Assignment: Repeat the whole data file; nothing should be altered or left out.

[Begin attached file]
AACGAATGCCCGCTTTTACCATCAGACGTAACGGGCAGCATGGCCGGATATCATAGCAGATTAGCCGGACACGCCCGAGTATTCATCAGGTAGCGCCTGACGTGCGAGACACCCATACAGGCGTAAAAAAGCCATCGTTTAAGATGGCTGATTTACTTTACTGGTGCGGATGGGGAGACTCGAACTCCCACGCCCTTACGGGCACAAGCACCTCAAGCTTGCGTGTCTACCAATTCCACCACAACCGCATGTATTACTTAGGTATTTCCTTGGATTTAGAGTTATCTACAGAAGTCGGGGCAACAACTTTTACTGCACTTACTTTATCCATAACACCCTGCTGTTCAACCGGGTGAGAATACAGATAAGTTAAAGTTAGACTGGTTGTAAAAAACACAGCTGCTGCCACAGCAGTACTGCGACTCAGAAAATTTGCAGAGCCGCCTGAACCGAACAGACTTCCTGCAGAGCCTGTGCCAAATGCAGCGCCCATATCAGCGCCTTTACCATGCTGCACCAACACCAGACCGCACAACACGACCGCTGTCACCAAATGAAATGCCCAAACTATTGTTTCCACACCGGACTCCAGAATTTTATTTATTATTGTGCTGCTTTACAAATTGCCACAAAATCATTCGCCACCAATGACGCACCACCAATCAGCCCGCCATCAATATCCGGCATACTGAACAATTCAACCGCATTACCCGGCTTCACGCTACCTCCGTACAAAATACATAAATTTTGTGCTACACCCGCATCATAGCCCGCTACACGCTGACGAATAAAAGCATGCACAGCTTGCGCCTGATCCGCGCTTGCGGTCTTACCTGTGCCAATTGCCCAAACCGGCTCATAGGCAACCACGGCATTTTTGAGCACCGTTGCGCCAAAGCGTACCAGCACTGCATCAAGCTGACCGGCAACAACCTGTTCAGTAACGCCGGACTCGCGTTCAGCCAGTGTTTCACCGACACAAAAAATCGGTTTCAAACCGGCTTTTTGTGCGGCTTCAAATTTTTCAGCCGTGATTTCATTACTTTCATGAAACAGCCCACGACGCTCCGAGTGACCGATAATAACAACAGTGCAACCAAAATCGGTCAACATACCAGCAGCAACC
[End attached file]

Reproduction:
AACGAATGCCCGCTTTTACCATCAGACGTAACGGGCAGCATGGCCGGATATCATAGCAGATTAGCCGGACACGCCCGAGTATTCATCAGGTAGCGCCTGACGTGCGAGACACCCATACAGGCGTAAAAAAGCCATCGTTTAAGATGGCTGATTTACTTTACTGGTGCGGATGGGGAGACTCGAACTCCCACGCCCTTACGGGCACAAGCACCTCAAGCTTGCGTGTCTACCAATTCCACCACAACCGCATGTATTACTTAGGTATTTCCTTGGATTTAGAGTTATCTACAGAAGTCGGGGCAACAACTTTTACTGCACTTACTTTATCCATAACACCCTGCTGTTCAACCGGGTGAGAATACAGATAAGTTAAAGTTAGACTGGTTGTAAAAAACACAGCTGCTGCCACAGCAGTACTGCGACTCAGAAAATTTGCAGAGCCGCCTGAACCGAACAGACTTCCTGCAGAGCCTGTGCCAAATGCAGCGCCCATATCAGCGCCTTTACCATGCTGCACCAACACCAGACCGCACAACACGACCGCTGTCACCAAATGAAATGCCCAAACTATTGTTTCCACACCGGACTCCAGAATTTTATTTATTATTGTGCTGCTTTACAAATTGCCACAAAATCATTCGCCACCAATGACGCACCACCAATCAGCCCGCCATCAATATCCGGCATACTGAACAATTCAACCGCATTACCCGGCTTCACGCTACCTCCGTACAAAATACATAAATTTTGTGCTACACCCGCATCATAGCCCGCTACACGCTGACGAATAAAAGCATGCACAGCTTGCGCCTGATCCGCGCTTGCGGTCTTACCTGTGCCAATTGCCCAAACCGGCTCATAGGCAACCACGGCATTTTTGAGCACCGTTGCGCCAAAGCGTACCAGCACTGCATCAAGCTGACCGGCAACAACCTGTTCAGTAACGCCGGACTCGCGTTCAGCCAGTGTTTCACCGACACAAAAAATCGGTTTCAAACCGGCTTTTTGTGCGGCTTCAAATTTTTCAGCCGTGATTTCATTACTTTCATGAAACAGCCCACGACGCTCCGAGTGACCGATAATAACAACAGTGCAACCAAAATCGGTCAACATACCAGCAGCAACC